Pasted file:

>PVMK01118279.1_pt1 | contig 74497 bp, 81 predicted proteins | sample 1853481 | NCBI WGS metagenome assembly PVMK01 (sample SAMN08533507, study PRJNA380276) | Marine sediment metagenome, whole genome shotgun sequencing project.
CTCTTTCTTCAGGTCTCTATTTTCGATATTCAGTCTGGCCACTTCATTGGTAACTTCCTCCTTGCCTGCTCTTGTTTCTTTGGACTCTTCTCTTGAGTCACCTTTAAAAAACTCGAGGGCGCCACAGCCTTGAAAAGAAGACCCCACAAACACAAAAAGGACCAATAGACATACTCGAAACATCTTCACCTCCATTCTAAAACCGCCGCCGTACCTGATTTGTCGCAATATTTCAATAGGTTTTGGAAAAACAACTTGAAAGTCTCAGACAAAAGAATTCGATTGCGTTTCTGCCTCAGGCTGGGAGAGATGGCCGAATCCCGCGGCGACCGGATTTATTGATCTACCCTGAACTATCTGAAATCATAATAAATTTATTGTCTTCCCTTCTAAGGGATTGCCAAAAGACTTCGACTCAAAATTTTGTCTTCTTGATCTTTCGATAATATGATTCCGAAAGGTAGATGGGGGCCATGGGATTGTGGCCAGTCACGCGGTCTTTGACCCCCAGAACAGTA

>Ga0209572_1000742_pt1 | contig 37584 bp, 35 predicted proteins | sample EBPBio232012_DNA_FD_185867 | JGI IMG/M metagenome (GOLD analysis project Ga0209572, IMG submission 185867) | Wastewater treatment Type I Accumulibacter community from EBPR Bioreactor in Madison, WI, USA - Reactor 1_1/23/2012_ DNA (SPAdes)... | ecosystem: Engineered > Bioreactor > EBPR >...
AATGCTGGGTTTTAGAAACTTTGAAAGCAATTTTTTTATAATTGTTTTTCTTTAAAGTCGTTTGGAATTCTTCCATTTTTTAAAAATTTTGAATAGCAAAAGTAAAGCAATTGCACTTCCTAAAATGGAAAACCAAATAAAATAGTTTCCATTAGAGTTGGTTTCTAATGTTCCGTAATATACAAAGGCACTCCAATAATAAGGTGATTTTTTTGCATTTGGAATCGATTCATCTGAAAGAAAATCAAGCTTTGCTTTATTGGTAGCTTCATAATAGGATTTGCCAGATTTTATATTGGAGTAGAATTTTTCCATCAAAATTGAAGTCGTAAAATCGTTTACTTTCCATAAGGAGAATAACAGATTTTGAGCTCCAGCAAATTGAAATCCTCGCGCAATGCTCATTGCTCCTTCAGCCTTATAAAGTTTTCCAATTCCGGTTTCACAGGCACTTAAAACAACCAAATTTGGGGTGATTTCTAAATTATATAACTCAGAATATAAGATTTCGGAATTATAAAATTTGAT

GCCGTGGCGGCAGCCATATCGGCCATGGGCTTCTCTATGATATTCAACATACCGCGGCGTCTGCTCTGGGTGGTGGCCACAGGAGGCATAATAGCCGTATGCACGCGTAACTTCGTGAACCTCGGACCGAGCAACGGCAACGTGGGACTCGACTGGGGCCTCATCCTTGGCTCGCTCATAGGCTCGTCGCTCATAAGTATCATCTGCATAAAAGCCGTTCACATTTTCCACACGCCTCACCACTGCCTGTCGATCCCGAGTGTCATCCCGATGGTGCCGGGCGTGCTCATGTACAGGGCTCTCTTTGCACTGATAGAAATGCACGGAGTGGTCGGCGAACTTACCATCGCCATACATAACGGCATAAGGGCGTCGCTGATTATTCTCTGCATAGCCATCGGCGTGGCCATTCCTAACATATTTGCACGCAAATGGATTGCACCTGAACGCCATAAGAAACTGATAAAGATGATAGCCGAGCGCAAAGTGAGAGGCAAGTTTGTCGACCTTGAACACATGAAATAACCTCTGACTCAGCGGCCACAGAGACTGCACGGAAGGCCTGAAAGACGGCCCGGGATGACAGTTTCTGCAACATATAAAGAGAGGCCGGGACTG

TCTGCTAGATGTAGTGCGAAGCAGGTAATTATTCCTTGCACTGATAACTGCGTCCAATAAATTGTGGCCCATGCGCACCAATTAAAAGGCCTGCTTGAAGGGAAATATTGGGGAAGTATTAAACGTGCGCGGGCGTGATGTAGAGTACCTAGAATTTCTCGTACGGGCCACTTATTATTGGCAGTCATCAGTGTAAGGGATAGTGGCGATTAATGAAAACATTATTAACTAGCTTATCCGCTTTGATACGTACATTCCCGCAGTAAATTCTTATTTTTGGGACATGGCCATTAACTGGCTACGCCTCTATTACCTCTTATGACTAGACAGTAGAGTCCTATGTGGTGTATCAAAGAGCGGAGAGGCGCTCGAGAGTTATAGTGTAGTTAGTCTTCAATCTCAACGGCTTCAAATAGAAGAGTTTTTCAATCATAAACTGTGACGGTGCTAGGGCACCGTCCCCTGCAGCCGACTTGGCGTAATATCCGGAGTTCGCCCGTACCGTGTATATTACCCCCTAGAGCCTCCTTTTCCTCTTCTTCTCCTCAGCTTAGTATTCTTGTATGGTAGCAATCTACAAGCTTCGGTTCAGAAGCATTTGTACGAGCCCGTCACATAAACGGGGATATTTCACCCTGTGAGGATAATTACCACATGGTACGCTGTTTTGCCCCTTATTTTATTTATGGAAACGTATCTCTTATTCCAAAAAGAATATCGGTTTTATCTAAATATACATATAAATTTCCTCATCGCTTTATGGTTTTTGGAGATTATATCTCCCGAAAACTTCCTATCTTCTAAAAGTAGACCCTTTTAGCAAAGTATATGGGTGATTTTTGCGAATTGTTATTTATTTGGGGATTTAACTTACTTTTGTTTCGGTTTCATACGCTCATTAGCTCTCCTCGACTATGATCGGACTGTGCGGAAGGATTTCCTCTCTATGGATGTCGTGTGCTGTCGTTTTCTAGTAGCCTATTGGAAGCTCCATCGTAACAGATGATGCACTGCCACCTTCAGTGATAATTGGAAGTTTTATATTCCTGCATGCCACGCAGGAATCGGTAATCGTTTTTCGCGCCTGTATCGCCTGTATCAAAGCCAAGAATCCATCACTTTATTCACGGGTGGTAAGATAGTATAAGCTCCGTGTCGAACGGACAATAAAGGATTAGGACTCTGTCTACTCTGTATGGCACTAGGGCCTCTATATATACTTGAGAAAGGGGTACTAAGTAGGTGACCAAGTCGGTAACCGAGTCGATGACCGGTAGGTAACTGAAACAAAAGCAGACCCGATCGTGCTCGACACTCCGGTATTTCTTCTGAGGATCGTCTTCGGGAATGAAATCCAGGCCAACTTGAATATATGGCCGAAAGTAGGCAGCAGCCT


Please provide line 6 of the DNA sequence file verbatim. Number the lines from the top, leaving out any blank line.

TCTGCTAGATGTAGTGCGAAGCAGGTAATTATTCCTTGCACTGATAACTGCGTCCAATAAATTGTGGCCCATGCGCACCAATTAAAAGGCCTGCTTGAAGGGAAATATTGGGGAAGTATTAAACGTGCGCGGGCGTGATGTAGAGTACCTAGAATTTCTCGTACGGGCCACTTATTATTGGCAGTCATCAGTGTAAGGGATAGTGGCGATTAATGAAAACATTATTAACTAGCTTATCCGCTTTGATACGTACATTCCCGCAGTAAATTCTTATTTTTGGGACATGGCCATTAACTGGCTACGCCTCTATTACCTCTTATGACTAGACAGTAGAGTCCTATGTGGTGTATCAAAGAGCGGAGAGGCGCTCGAGAGTTATAGTGTAGTTAGTCTTCAATCTCAACGGCTTCAAATAGAAGAGTTTTTCAATCATAAACTGTGACGGTGCTAGGGCACCGTCCCCTGCAGCCGACTTGGCGTAATATCCGGAGTTCGCCCGTACCGTGTATATTACCCCCTAGAGCCTCCTTTTCCTCTTCTTCTCCTCAGCTTAGTATTCTTGTATGGTAGCAATCTACAAGCTTCGGTTCAGAAGCATTTGTACGAGCCCGTCACATAAACGGGGATATTTCACCCTGTGAGGATAATTACCACATGGTACGCTGTTTTGCCCCTTATTTTATTTATGGAAACGTATCTCTTATTCCAAAAAGAATATCGGTTTTATCTAAATATACATATAAATTTCCTCATCGCTTTATGGTTTTTGGAGATTATATCTCCCGAAAACTTCCTATCTTCTAAAAGTAGACCCTTTTAGCAAAGTATATGGGTGATTTTTGCGAATTGTTATTTATTTGGGGATTTAACTTACTTTTGTTTCGGTTTCATACGCTCATTAGCTCTCCTCGACTATGATCGGACTGTGCGGAAGGATTTCCTCTCTATGGATGTCGTGTGCTGTCGTTTTCTAGTAGCCTATTGGAAGCTCCATCGTAACAGATGATGCACTGCCACCTTCAGTGATAATTGGAAGTTTTATATTCCTGCATGCCACGCAGGAATCGGTAATCGTTTTTCGCGCCTGTATCGCCTGTATCAAAGCCAAGAATCCATCACTTTATTCACGGGTGGTAAGATAGTATAAGCTCCGTGTCGAACGGACAATAAAGGATTAGGACTCTGTCTACTCTGTATGGCACTAGGGCCTCTATATATACTTGAGAAAGGGGTACTAAGTAGGTGACCAAGTCGGTAACCGAGTCGATGACCGGTAGGTAACTGAAACAAAAGCAGACCCGATCGTGCTCGACACTCCGGTATTTCTTCTGAGGATCGTCTTCGGGAATGAAATCCAGGCCAACTTGAATATATGGCCGAAAGTAGGCAGCAGCCT